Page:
Our early human ancestors may have left Africa more recently than thought, between 62,000 and 95,000 years ago, suggests a new analysis of genetic material from fossil skeletons.
The new findings are in line with earlier estimates, but contradict a more recent study that put humans' first exodus from Africa least 200,000 years ago.
The new results "agree with what we know from archaeology," said study co-author Alissa Mittnik, a biologist at University of Tübingen, in Germany.
Exactly when the first humans emerged from Africa to colonize the world has been a topic of heated debate. [Photos: Our Closest Human Ancestor]
All of the estimates hinge on one number: the gene mutation rates. By knowing how often genes change, and then counting up the number of genetic differences between different species or groups of people, scientists can create a "molecular clock" to decipher how long ago they shared a common ancestor.
Early studies used genetic differences in mitochondrial DNA — genetic material inside the cells' energy-making structures that gets passed on from mother to child — between chimpanzees and humans.
But since that technique is based on the number of mutations divided by the time since the two shared a common ancestor, it requires an estimate of when the common ancestor of chimpanzees and humans lived.
Newer research estimated the mutation rate in modern human families based on DNA from the nucleus, which involved another way of getting at the common ancestor timing. That method suggested humans were racking up genetic mutations at half the rate — meaning to reach the genetic differences we see today humans would've had to leave Africa more than 200,000 years ago.
Fossil DNA dated
But that didn't jive with archaeological and other evidence, Mittnik told LiveScience.
For instance, the slower mutation rates that were previously reported had several implications, including "much earlier dates for the separation of the lineages of chimps and humans, and of Neanderthals and Homo sapiens, and earlier dates for so-called "African Eve" and the exit of modern humans from Africa," Chris Stringer, an paleobiologist at the Natural History Museum in London, who was not involved in the study, wrote in an email.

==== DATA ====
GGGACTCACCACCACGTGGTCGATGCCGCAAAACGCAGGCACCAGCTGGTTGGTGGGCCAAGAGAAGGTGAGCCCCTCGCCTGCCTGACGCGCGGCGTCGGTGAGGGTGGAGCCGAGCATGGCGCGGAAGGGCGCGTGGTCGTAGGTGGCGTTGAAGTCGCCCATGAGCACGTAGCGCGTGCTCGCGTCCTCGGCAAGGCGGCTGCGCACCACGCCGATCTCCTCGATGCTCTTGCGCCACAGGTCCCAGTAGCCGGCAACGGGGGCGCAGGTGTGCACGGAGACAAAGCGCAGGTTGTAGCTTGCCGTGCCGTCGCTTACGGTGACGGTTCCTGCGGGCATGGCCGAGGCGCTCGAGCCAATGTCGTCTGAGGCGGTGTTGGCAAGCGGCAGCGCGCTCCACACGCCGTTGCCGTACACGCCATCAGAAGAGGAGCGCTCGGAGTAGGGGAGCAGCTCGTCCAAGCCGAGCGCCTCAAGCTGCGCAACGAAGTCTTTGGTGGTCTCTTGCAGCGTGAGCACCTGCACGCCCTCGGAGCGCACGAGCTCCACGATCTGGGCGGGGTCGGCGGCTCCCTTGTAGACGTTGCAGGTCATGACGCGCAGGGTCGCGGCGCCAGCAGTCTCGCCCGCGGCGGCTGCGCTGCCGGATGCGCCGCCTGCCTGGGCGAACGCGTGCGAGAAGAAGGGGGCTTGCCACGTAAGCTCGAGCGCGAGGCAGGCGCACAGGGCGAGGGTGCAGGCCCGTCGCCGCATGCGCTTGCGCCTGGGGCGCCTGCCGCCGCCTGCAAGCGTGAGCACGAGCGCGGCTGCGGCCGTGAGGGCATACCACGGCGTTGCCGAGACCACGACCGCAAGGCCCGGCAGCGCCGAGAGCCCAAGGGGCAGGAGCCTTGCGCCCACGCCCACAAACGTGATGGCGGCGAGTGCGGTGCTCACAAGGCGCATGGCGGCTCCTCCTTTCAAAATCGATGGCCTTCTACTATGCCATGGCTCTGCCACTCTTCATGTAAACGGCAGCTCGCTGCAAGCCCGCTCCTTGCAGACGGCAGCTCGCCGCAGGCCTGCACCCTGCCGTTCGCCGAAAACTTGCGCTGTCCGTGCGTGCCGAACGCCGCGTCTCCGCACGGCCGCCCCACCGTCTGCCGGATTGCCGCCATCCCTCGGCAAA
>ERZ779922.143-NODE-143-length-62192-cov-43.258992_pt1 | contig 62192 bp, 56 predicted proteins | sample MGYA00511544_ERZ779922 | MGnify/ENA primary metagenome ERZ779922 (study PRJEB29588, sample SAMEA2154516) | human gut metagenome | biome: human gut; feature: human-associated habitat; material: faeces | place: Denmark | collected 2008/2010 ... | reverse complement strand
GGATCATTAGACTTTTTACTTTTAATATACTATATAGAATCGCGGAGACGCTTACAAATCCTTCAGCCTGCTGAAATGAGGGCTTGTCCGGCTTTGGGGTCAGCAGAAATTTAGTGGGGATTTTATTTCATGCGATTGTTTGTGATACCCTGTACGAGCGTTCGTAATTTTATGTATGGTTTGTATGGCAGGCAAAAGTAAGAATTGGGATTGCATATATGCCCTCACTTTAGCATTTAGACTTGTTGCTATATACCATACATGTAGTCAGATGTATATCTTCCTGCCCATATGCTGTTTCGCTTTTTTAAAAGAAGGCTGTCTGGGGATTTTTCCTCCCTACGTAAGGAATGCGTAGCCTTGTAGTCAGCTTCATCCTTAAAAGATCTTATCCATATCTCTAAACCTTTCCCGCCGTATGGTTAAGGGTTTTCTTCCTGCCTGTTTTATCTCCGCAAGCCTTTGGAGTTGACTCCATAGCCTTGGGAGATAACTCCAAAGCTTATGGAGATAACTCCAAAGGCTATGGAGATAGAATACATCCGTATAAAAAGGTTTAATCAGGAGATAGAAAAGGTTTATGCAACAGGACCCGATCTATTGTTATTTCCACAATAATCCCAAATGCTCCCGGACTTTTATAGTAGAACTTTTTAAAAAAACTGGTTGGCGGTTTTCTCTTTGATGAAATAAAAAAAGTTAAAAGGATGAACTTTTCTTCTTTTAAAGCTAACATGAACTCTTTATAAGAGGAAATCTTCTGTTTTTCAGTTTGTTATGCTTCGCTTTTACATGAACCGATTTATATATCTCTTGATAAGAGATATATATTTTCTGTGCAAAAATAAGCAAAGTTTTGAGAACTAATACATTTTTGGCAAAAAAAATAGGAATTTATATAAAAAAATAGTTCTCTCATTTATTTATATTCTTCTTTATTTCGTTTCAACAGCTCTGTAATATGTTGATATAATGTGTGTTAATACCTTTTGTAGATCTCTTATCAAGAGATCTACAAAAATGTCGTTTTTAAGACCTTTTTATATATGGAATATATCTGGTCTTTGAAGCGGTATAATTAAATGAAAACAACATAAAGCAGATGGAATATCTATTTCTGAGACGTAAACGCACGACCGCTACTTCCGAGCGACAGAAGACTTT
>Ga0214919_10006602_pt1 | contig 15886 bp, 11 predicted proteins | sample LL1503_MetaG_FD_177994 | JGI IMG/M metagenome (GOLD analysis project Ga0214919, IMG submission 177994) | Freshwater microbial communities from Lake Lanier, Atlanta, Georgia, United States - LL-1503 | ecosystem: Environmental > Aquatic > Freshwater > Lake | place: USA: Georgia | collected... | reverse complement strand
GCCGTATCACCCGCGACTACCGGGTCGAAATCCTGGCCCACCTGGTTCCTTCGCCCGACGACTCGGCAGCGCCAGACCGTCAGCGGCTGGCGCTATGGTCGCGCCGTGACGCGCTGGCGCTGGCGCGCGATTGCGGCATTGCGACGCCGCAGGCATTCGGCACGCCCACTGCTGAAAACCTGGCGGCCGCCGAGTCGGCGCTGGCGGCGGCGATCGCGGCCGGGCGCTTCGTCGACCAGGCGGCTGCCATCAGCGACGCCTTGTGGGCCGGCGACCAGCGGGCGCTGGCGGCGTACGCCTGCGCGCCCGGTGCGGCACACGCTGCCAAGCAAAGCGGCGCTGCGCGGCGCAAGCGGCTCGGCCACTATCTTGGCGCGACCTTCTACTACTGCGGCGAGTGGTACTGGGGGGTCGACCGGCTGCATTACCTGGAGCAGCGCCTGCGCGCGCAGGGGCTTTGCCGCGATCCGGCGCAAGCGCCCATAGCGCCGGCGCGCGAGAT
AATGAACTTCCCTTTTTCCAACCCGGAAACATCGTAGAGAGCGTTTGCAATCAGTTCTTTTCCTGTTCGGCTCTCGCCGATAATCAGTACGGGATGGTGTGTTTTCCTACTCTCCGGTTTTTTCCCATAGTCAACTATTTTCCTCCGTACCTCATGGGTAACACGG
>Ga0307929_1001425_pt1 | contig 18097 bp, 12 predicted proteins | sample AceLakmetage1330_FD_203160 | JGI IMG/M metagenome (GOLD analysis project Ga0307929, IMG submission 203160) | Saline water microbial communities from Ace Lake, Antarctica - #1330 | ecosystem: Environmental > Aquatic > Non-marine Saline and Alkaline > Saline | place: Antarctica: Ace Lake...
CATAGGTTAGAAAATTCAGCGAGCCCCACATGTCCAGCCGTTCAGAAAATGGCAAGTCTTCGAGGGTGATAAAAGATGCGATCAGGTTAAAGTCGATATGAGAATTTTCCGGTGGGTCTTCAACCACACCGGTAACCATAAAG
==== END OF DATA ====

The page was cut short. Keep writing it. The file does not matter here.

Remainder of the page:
It seems unlikely that all of those dates are wrong. To sort out the problem, the researchers extracted mitochondrial DNA from 11 ancient human fossil skeletons from Europe and Asia. Using radioactive carbon dating, the oldest was estimated to be 40,000 years old, while the most recent came from medieval times.
The team found a mutation rate suggesting that humans left Africa between 62,000 and 95,000 years ago.
The researchers estimate that in its effort to avoid false positives (mutations that weren't really mutations), the nuclear DNA method missed quite a few real mutations. That would lead to an underestimate of the mutation rate and a longer estimate for when humans left Africa, diverged from Neanderthals, and other things.
Right now, it's not clear which method is most reliable, Peter Visscher, a quantitative geneticist at the University of Queensland, who was not involved in the study, wrote in an email to LiveScience.
"This debate will continue a bit longer, but soon there is likely to be a consensus on what mutation rates are in the present, because there is so much sequencing being done around the world," Visscher wrote.
The findings were published today (March 21) in the journal Current Biology.
Live Science newsletter
Stay up to date on the latest science news by signing up for our Essentials newsletter.
Tia is the managing editor and was previously a senior writer for Live Science. Her work has appeared in Scientific American, Wired.com and other outlets. She holds a master's degree in bioengineering from the University of Washington, a graduate certificate in science writing from UC Santa Cruz and a bachelor's degree in mechanical engineering from the University of Texas at Austin. Tia was part of a team at the Milwaukee Journal Sentinel that published the Empty Cradles series on preterm births, which won multiple awards, including the 2012 Casey Medal for Meritorious Journalism.